December 15, 2017

Arkansas Moves Swiftly To Contain Bird Flu Threat

Arkansas agriculture officials moved swiftly to contain the threat of a low pathogenic strain of avian flu detected in a poultry flock in Boles 10 days ago,  Preston Scroggin, Director of the Arkansas Livestock and Poultry Commission, told Food Posioning Bulletin in an interview today. “We swung into action and put a 6.2 mile quarantine around the area,” he said. “We feel really good. We think we got it contained and under control.”

Chickens in HenhouseThe flock was humanely euthanized and buried. None of the birds or eggs the food chain.

An avian flu epidemic could have devastating effects in Arkansas, were poultry accounts for about 47 percent of the state’s agricultural income. Flocks on all of the farms within the quarantine area as well as 38 backyard flocks were tested and none of them was positive for the strain H7N7, Scroggin said. None of the birds can be moved from the quarantined zone without permission from the U.S. Department of Agriculture (USDA).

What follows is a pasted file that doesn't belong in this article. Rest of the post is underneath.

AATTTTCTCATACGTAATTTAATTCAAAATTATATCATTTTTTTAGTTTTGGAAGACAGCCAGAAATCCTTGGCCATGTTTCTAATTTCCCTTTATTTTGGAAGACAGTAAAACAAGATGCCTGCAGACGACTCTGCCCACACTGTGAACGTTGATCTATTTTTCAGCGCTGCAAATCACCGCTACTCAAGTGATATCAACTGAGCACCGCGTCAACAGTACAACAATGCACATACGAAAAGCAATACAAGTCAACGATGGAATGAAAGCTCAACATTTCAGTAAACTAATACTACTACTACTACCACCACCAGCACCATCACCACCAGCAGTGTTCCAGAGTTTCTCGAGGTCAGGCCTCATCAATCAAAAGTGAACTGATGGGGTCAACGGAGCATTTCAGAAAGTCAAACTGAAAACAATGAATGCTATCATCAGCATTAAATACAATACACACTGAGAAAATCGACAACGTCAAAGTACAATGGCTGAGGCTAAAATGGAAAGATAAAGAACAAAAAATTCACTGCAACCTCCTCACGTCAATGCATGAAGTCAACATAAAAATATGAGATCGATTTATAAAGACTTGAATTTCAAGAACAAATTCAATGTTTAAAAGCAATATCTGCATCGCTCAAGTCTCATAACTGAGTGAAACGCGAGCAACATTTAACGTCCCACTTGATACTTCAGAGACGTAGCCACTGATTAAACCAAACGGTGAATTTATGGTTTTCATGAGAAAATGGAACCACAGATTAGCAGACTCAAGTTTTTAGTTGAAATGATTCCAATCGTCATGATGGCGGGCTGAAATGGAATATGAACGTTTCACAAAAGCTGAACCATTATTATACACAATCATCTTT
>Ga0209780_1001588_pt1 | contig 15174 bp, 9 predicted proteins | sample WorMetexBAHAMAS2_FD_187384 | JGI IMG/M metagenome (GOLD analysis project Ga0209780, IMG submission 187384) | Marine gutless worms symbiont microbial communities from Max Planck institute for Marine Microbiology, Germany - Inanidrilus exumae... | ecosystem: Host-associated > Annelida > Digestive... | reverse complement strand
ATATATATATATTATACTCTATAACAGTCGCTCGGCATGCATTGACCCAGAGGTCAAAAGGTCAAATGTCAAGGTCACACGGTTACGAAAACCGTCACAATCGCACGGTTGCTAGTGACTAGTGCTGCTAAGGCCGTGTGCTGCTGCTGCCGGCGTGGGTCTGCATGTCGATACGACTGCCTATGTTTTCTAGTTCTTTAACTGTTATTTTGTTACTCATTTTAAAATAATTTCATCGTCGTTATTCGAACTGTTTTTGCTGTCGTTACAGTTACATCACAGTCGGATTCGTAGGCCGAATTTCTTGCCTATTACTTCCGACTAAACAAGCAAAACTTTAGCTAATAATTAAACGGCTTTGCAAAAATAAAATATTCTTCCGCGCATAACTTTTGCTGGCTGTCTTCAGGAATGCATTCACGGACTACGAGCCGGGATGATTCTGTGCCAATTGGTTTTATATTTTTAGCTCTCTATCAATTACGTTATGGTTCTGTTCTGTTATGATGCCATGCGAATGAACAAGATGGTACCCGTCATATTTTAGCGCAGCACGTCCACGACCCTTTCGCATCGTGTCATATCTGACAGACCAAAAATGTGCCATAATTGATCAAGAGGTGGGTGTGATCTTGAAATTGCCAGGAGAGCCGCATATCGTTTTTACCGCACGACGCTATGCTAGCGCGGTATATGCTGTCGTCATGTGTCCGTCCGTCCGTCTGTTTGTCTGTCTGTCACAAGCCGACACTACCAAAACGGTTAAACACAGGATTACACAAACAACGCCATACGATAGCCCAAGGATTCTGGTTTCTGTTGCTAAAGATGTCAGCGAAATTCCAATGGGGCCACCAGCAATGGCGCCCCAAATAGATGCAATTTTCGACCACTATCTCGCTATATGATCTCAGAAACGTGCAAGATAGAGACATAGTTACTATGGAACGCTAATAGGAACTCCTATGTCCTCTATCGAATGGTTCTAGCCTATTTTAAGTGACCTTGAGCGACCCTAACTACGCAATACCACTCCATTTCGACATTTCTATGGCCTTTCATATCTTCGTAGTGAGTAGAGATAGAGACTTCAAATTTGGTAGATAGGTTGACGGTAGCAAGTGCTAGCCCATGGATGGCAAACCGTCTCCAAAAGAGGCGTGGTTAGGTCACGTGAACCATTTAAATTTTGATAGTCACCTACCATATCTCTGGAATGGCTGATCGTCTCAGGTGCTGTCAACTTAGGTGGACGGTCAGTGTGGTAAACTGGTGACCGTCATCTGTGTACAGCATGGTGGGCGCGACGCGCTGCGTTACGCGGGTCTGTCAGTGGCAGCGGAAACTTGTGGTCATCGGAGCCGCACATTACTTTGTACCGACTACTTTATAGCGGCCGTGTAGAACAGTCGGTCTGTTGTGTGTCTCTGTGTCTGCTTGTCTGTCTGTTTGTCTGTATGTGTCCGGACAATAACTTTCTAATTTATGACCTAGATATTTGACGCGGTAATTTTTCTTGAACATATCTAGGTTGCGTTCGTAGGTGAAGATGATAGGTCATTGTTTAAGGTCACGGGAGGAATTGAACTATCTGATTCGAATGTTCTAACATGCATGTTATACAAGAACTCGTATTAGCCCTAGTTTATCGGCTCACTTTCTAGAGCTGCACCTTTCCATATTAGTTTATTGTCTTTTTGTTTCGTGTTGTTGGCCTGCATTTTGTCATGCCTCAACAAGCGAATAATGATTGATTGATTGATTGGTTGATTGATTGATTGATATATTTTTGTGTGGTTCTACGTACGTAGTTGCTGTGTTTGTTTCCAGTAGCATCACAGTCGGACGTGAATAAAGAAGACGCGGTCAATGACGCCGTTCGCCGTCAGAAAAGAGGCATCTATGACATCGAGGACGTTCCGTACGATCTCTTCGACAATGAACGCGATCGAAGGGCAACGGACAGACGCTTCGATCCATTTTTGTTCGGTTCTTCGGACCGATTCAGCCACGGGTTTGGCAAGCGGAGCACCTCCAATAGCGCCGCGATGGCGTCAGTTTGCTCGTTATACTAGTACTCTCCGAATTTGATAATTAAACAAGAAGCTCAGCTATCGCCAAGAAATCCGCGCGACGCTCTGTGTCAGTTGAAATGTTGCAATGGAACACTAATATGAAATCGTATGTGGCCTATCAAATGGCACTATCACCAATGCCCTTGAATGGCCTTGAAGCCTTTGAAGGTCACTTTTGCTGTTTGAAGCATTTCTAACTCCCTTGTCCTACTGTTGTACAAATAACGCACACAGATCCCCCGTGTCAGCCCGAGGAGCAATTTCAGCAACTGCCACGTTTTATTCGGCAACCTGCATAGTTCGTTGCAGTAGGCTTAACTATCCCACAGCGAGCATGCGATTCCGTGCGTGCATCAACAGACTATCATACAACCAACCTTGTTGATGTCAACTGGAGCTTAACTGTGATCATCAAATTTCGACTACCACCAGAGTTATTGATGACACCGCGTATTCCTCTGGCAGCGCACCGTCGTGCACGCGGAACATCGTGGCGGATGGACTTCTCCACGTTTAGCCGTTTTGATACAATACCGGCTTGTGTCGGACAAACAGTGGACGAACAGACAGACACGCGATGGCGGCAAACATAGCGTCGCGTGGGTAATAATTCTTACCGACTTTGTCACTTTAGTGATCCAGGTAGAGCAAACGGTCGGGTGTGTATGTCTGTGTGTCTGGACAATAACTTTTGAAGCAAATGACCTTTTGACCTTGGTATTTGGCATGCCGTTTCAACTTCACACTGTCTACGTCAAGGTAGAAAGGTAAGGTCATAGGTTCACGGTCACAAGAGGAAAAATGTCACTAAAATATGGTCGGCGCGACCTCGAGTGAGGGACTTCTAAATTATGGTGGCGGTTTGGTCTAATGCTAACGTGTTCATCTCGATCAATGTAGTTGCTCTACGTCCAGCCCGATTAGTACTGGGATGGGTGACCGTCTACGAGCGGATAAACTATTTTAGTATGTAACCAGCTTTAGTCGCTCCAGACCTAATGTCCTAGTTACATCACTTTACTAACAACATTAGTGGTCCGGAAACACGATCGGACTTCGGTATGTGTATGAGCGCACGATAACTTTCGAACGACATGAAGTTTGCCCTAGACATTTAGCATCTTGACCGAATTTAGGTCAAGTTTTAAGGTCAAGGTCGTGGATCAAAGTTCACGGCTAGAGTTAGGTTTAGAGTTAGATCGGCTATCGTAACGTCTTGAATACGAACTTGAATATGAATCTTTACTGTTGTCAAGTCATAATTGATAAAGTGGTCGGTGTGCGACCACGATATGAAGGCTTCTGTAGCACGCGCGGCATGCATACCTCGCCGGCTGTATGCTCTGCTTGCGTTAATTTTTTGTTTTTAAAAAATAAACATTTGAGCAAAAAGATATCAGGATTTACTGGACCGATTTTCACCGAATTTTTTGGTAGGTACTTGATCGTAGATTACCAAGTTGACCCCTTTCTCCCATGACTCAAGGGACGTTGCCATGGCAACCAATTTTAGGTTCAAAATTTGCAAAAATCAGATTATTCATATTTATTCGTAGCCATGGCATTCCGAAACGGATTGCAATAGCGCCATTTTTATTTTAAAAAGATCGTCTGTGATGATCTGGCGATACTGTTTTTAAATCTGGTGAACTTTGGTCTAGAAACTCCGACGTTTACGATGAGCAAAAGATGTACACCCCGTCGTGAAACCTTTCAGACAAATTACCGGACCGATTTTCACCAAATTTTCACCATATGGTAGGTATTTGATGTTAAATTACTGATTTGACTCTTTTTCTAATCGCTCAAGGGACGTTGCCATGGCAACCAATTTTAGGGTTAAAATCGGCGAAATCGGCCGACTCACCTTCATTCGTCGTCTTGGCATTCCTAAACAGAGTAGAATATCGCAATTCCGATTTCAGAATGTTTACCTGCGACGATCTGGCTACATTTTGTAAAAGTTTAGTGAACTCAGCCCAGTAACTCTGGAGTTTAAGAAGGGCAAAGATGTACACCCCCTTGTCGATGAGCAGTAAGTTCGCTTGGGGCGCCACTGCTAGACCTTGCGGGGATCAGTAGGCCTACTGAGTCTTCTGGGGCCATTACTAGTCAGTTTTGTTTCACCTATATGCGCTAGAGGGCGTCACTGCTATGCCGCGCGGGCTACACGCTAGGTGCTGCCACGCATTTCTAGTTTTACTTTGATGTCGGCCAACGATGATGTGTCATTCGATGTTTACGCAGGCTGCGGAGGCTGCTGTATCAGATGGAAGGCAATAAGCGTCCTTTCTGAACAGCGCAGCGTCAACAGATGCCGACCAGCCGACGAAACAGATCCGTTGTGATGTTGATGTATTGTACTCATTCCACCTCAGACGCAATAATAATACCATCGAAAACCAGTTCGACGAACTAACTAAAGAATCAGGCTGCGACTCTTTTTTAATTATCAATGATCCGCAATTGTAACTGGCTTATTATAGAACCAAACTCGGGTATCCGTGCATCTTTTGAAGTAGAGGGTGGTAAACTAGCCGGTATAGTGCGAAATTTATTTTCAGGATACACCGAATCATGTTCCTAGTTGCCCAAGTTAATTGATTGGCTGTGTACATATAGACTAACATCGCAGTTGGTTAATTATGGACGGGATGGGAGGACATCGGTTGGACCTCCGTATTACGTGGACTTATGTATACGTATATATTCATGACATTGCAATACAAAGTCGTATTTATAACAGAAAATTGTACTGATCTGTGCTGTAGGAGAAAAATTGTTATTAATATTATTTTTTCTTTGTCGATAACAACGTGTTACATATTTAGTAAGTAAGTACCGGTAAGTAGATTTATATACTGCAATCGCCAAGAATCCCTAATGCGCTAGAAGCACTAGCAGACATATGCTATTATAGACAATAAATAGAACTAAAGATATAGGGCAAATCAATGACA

More tests will be conducted in another 10 days and if those are clear the quarantine will be lifted, Scroggin said. Until that time, two countries- Japan and Russia, and two states- Georgia and Mississippi have halted imports of Arkansas poultry. Reports that China had also halted imports were erroneous, but trade deals are fluid, he said. “That could change in 10 minutes.”

Avian flu is common in water fowl and a recent flood of historic proportions may have have played a role in transmitting the disease, Scroggin said. Heavy rains flooded the area with 13 inches of water in six hours.

 

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